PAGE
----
Coffee can influence each of us differently, but it is best known for its ability to perk us up when we wake up in the morning. Despite coffee’s popularity for stimulating us, some may feel tired after sipping a cup or two. Below, I will explain why this happens and how coffee might affect us on a cellular level.
How Does Caffeine Affect Sleep?
Caffeine is a naturally occurring stimulant that changes the function of our nervous system and promotes wakefulness. It does this by blocking receptors located throughout our bodies (specifically in the brain). These receptors generally receive a neurochemical called adenosine which attaches to them. Adenosine increases in our bloodstream and passes through these receptors as the day progresses, which signals us to become sleepy later in the day. However, when these receptors are blocked by caffeine (which looks very similar to adenosine), the signal doesn’t get through, and we remain alert.
- Delaying onset of sleep
- Reducing total sleep time
- Reducing sleep efficiency
- Reducing sleep stages
When we drink a beverage that contains caffeine, its effects are rapid, hitting most of us within 30-60 minutes. These effects typically last 5 hours, so that cappuccino you had at 6 pm could still keep you awake at 11 pm.
Why Does Coffee Make Me Sleepy?
Coffee affects us differently, depending on our age, metabolism, genetics, and daily habits. There are numerous reasons why coffee may make you feel tired.
Too Much Sugar in Your Coffee
Some studies show that caffeine can raise your blood glucose level and reduce insulin sensitivity, making you more tired in the short term. And if you happen to add sugar to your coffee, this can be a double whammy because the added sugar can spike your blood sugar and cause you to wake up during the night. Then, the next day you’re likely to feel sluggish and exhausted.
Your Coffee Is Spoiled
The mold that grows on coffee beans can produce mycotoxins, specifically Ochratoxin A (OTA), which is linked to liver and kidney problems. This exposure, combined with subsequent health issues, could create lethargy, sleepiness, and more severe symptoms.
Like other substances, such as opioids and alcohol, you can build up a tolerance to caffeine if you drink it regularly. As your system becomes more accustomed to it, you will need more of it to feel its effects. The amount of time or quantity required to increase tolerance can vary depending on your size, genetics, and lifestyle factors.
Studies show that as you increase your daily intake of caffeine, your body may make additional receptors so that adenosine can continue to bind to them. Hence, as the caffeine binds to some receptors, adenosine will continue to attach to these extra receptors and do its job of making you sleepy.
If you are reaching for cups of coffee because you do not get enough sleep regularly, you may feel more awake in the short term, but this only exacerbates your exhaustion in the long run.
Coffee is a diuretic that can cause you to urinate often, which can make you feel tired, lethargic, and light-headed. Replenishing your fluids properly with water is important so that coffee’s diuretic effects are mitigated.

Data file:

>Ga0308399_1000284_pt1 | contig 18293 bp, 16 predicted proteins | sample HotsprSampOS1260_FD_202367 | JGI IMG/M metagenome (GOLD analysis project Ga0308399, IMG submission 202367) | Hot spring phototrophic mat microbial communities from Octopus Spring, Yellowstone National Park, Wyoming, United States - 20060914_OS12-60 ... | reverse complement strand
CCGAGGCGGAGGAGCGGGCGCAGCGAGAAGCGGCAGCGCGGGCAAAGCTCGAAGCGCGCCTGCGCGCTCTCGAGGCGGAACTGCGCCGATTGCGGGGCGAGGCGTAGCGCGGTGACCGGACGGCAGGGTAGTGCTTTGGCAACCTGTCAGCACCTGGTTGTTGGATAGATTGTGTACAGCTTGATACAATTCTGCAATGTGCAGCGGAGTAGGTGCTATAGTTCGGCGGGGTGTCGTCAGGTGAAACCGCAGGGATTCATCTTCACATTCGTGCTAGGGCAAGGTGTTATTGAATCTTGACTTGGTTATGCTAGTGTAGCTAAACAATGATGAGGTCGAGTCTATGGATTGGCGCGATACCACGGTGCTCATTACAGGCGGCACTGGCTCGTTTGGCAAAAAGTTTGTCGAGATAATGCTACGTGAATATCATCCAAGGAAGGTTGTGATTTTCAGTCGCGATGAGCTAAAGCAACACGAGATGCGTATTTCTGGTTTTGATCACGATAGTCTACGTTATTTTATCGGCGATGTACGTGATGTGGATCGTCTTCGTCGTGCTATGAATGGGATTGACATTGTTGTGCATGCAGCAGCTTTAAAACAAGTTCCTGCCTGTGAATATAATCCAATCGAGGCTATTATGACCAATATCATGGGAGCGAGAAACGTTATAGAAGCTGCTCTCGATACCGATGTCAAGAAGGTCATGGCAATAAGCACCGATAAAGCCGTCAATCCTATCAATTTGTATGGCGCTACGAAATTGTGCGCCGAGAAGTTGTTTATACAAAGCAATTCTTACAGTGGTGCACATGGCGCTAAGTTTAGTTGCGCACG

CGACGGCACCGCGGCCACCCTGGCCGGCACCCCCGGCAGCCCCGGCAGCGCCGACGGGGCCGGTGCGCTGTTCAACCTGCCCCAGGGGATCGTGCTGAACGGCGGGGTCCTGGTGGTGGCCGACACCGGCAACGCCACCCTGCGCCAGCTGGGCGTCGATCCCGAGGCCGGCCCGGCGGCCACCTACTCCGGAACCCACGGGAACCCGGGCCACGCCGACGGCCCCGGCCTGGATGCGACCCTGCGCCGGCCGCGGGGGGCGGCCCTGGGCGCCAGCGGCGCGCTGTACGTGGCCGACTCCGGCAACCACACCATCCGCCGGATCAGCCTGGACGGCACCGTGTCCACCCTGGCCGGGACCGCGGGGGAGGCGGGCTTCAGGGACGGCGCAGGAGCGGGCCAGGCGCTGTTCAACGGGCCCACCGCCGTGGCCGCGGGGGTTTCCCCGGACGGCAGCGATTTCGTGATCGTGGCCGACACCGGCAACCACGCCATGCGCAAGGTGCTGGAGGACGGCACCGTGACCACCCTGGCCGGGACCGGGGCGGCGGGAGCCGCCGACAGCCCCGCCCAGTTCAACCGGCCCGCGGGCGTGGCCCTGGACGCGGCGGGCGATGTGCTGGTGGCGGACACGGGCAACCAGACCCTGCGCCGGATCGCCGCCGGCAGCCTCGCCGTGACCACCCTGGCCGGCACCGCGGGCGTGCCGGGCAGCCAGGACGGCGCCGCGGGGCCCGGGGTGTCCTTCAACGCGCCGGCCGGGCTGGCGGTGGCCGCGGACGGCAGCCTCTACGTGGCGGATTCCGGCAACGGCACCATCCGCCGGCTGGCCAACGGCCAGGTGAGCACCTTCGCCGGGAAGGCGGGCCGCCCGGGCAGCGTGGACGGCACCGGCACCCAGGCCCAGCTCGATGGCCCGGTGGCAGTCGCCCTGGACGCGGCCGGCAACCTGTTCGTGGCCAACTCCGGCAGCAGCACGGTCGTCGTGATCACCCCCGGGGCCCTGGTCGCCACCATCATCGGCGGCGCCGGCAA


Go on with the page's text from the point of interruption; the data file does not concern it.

Coffee can increase your breathing rate, raise your blood pressure, generate a faster heartbeat, and make you sweat. When you drink coffee and you are under stress, you can amplify these feelings.
Additionally, the stress hormone cortisol normally rises in the morning shortly after you wake. When you drink coffee upon waking, this adds another signal to the body to increase cortisol production, which, when stressed, can create symptoms of tiredness and burnout.
Our genes have been shown to influence how we metabolize coffee. Some people may feel more of caffeine’s negative effects, which can exacerbate symptoms of anxiety or insomnia.
Can Caffeine Help You Sleep?
Caffeine is not great when you require a restful, solid night of sleep. However, if you’re inclined to take a 20-30 minute nap during the day, caffeine intake can help you feel less groggy when you wake up – as long as you time it right.
How to Wean Off Caffeine
When getting off caffeine, it’s important to go slow. Reduce your caffeine intake by ½ each day for a week. This approach is a gentle way to ensure you won’t have those terrible side effects associated with caffeine withdrawal, such as fatigue, headache, or muscle pain.
For more info, check out our FAQ section below.
Can you sleep off caffeine?
While you may be able to fall asleep shortly after drinking coffee, you will most likely wake up 30-45 minutes later. Forty-five minutes post-ingestion, caffeine is 99% absorbed, and its effects generally last for five hours.
Is it normal for caffeine to make you sleepy?
Caffeine usually counteracts fatigue; however, you may get tired after consuming caffeine because of dehydration, increased tolerance to caffeine, or blood sugar dysregulation.
Why do caffeine pills make me sleepy?
Caffeine pills might make you feel sleepy because you have developed a tolerance to them. It can be easy to get into a destructive cycle with caffeine pills by taking them to stay awake, and then when it’s time to fall asleep, you have trouble. This type of sleep dysregulation can make you more tired in the long run, so the effectiveness of the caffeine pills may not be as strong when you try them, or you may need more pills to feel as awake as you might typically.
Can caffeine addictions make you sleepy?
Yes, sometimes, caffeine addictions can make people feel sleepy. If you consume caffeine regularly, your body begins to build a tolerance to it, and you will need more caffeine to feel perky. Subsequently, your body may start to produce additional adenosine receptors, which can continue to make you feel sleepy.